WARNING: This article is a bit lengthy. Please ensure you read through.
Have you ever questioned with total dismay or disgust what people ahead of you in age, status or experience did? Have you ever thought within yourself that you could and would do things better when it comes to your turn? Did you ever look down on your parents and blame them for their actions (or inactions) that indirectly affected you? Has it ever happened that someone you respect was rocked by a scandal, that you vowed never to be involved in, and you treated them with a condescending attitude? If not, good luck to you! But maybe your real interaction with life and the issues it brings have not started.
I have watched in complete amazement how young people, especially in the 21st century, have a near complete disdain for those ahead of them and it makes me shudder. I shudder because we have forgotten that the older ones today were the younger ones yesterday, and the young ones today will be the older ones tomorrow. We treat our fathers with utmost disrespect in thoughts, words, attitude and worst of all, in actions.
By fathers, I mean those who are ahead of us in the things or the path we are just setting out on. It could be ministry, business, academics, politics or career. We say things like “they don’t know how to make things work” or “that’s their generation- they work hard, but we are working smart”. We take to the social media to share unproven and unprocessed information that just came into our space. We often forget that time is essential in proving the validity of an idea or opinion. We cast aspersions on what has stood the test of time. We say things like “the fact that they are getting results does not mean God is there”; but we forget that to get results, there are certain right principles that are being practiced.
Hey! Don’t get me wrong. I am not saying everything the fathers did was perfect. All I intend to do is to help you see from a different perspective. If all you see from those who have gone ahead of you is their wrong, then you have a problem.
The fathers made the best use of what they had at their disposal. Please remember that in their days, information wasn’t this much and access to it wasn’t this easy. They did their best with what they had. They studied, researched, thought and prayed- if need be, before coming up with their postulations which we now treat with disdain. These postulations whether we like it or not, is the foundation upon which we are building now. Their deep foundations are the reason our buildings have gone this high without crumbling. The least we can do is to honor them for it.
I have also observed that those who abuse the fathers end up doing the exact same thing their fathers did, however, in a different way. Talk about generational flow. They practically repeat history without knowing it until it becomes history. I have seen people repeat the mistake their biological fathers did with respect to adultery because they abused their fathers. By abuse, I don’t necessarily mean to hurl insults; I mean they treated their fathers unjustly in their hearts. Though they were Christians, they did not in any way excuse their fathers. They did not permit him to be a man. In short, they did not temper justice with mercy. As a result, they repackaged their father’s errors, just like we do things in the 21st century.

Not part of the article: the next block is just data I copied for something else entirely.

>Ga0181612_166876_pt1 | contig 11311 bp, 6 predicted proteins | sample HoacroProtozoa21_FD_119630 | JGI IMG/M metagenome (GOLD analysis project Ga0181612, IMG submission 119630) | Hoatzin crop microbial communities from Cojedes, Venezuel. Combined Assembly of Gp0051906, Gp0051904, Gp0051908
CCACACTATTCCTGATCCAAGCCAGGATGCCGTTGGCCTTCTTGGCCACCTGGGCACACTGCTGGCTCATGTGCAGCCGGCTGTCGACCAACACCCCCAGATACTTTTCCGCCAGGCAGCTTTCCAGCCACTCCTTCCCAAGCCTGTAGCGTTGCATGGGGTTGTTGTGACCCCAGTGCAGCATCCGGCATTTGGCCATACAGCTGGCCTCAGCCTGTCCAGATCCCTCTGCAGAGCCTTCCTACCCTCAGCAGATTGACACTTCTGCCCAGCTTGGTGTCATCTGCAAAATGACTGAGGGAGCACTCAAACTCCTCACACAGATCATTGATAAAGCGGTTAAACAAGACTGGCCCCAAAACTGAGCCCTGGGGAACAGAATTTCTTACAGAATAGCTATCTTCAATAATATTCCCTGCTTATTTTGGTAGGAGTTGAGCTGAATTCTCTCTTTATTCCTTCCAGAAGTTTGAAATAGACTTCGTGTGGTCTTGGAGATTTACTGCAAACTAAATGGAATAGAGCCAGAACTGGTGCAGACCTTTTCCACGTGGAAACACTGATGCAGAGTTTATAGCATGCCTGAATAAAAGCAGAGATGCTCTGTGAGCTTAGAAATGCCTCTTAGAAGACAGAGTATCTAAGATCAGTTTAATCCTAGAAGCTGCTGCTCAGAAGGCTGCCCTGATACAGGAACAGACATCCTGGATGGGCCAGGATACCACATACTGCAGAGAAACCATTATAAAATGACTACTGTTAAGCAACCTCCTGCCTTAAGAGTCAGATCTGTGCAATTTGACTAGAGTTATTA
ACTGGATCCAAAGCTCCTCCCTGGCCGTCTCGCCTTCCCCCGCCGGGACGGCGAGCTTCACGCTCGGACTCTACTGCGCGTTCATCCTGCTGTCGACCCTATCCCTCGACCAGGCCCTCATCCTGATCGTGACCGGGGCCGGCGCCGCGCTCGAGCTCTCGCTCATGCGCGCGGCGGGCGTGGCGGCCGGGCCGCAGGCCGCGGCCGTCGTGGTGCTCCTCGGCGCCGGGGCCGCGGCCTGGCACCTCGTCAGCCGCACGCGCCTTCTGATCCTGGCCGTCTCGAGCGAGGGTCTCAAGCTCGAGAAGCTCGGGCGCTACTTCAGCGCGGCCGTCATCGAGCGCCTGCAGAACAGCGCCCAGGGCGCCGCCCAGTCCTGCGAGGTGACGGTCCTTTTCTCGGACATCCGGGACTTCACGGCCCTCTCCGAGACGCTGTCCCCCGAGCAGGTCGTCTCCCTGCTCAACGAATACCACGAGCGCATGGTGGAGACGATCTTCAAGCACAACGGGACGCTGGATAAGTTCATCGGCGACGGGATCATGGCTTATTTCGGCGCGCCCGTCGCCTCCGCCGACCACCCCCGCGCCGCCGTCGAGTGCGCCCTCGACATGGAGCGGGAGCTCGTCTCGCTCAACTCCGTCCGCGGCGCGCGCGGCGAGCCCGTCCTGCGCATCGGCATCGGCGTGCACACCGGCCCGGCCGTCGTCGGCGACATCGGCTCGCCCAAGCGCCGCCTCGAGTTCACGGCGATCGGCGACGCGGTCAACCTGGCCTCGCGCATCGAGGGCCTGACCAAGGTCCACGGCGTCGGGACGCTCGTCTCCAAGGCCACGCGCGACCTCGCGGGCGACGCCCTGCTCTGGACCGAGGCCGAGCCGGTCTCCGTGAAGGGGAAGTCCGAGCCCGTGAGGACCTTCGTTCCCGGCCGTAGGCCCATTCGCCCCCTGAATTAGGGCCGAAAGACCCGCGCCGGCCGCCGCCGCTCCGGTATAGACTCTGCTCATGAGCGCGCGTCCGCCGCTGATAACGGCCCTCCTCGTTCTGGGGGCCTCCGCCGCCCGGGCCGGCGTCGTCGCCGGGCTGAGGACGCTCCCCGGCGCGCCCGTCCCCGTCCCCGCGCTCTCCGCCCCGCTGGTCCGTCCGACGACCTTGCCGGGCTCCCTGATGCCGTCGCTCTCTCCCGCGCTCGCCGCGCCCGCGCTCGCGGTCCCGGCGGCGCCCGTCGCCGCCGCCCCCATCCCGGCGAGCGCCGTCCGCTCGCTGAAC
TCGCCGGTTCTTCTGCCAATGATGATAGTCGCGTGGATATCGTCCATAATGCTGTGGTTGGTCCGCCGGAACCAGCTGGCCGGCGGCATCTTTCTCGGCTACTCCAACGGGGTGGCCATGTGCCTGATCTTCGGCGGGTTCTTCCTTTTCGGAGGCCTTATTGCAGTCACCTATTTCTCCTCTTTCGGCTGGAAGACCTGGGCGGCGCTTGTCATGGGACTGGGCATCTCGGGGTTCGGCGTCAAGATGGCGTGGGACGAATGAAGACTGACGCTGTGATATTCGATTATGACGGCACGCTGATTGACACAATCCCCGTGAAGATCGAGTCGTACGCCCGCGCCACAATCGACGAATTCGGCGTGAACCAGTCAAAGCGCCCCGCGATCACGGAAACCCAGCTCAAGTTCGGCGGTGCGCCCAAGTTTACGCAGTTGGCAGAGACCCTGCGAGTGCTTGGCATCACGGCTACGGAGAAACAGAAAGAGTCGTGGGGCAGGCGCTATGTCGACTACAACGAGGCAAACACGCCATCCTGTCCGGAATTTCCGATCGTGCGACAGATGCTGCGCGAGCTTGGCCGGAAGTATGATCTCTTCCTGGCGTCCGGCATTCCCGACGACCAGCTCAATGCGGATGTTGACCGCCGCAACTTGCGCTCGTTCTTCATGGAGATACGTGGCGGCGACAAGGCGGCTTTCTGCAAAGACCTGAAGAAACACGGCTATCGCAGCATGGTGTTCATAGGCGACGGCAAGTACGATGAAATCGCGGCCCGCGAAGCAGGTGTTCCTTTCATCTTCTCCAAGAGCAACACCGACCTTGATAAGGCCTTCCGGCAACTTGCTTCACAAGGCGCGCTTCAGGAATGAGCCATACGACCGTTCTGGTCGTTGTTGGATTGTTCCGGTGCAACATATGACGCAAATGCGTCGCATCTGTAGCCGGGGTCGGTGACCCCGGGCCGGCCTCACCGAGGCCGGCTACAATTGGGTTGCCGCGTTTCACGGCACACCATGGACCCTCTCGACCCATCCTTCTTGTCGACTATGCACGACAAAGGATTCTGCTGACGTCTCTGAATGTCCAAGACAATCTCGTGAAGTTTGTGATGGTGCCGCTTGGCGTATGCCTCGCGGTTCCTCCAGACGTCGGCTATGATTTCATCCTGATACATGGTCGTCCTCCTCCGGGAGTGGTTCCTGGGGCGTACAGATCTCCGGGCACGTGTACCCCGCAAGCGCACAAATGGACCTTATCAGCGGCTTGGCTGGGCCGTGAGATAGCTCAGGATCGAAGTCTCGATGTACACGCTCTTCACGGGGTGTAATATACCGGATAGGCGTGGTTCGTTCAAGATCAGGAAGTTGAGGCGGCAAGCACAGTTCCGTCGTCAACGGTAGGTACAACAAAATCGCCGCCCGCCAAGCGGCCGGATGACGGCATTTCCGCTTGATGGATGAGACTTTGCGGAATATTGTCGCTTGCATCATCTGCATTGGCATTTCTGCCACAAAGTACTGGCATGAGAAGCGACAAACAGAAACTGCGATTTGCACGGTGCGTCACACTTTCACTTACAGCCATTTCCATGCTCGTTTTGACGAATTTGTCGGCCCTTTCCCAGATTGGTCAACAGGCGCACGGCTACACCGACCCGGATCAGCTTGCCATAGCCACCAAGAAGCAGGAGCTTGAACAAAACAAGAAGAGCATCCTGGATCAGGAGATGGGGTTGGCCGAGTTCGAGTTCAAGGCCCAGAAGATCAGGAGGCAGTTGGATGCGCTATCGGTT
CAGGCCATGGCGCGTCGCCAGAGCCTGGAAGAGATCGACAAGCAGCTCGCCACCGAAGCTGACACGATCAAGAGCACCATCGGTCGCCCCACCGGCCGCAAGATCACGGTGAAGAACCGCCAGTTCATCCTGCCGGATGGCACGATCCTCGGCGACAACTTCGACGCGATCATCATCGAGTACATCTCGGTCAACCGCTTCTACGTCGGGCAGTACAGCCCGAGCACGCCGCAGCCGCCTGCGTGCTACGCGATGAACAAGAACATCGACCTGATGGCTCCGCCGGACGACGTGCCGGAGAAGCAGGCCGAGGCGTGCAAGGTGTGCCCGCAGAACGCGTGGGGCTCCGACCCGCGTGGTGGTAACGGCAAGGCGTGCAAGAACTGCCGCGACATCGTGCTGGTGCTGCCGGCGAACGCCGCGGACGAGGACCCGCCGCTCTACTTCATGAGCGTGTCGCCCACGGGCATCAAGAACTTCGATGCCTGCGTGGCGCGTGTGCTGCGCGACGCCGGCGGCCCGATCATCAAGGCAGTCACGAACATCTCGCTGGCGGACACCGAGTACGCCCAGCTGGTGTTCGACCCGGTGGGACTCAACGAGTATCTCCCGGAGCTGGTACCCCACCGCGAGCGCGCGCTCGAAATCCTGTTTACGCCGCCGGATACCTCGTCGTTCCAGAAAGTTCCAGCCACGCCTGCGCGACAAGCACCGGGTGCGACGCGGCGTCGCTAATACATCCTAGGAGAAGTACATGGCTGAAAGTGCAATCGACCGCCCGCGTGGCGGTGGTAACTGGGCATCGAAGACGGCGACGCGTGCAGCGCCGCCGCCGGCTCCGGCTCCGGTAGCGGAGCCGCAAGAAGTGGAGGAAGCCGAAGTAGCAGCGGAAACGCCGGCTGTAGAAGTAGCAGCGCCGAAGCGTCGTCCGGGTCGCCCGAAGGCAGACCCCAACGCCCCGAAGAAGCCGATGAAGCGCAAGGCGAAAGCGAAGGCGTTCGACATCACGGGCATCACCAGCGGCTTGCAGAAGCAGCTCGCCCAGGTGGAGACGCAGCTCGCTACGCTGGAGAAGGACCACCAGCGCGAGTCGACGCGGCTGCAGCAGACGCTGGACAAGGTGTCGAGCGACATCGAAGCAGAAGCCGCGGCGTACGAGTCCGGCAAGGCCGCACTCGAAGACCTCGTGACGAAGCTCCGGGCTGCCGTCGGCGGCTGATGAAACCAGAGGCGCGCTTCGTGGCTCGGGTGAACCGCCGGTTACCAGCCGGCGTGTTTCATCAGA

The fathers are good. They tried with their many sacrifices which I doubt we, the younger ones, could ever do. Let’s celebrate them even if it’s because they got into the race before us. I recently discovered that Terah, the father of Abraham in the Bible, took his entire family out of Ur of the Chaldeans and set out for Canaan. He indirectly confirmed what had been premonitions in the heart of Abram. While it was still to Abraham ‘the land I will show you’, to Terah it was clear that they were heading for Canaan. Terah knew; Abraham thought. The only issue was that Terah settled too soon. He dwelt in Haran and died there. Although he settled too soon, but at least, he started. For that, we should celebrate him.
I am reminded of Moses who, although did not get to the Promised Land, saw it afar off. His efforts became the building blocks for Joshua his successor. Thank God for Moses! Even the children of Israel acknowledged that God was with him. They sternly warned Joshua to have the presence of God like Moses had. Thank God Joshua knew better- he did not abuse the fathers. He knew that even though Moses did not get to the Promised Land, he deserved his honor and respect.
In this 21st century, we can learn from these two men. The fathers did their best. They produced with what they had at hand. I dare say that they produced a twenty with the ten they had which means they had one hundred percent returns. In our days, what are we going to produce with the hundred we have? They have set the standards high for us to meet. In fact, some of our parents were not practicing Christians when they got married and they have been married for over forty years. They deserve a standing ovation, because these days, even believers are struggling to make it to five years of marriage. What has changed? Values, I think.
At this point I would like to bring my argument to a close. The fathers have tried. They had values they passed on to us which, in our attempt to repackage, we have watered down. We blame them for everything without questioning ourselves. Let’s not forget that we also are acting as fathers to our younger ones who will also blame us and rubbish all the things we are head over heels for all in the name of revelation, knowledge, westernization, grace, freedom, technology, material things or even money because what you sow is what you reap.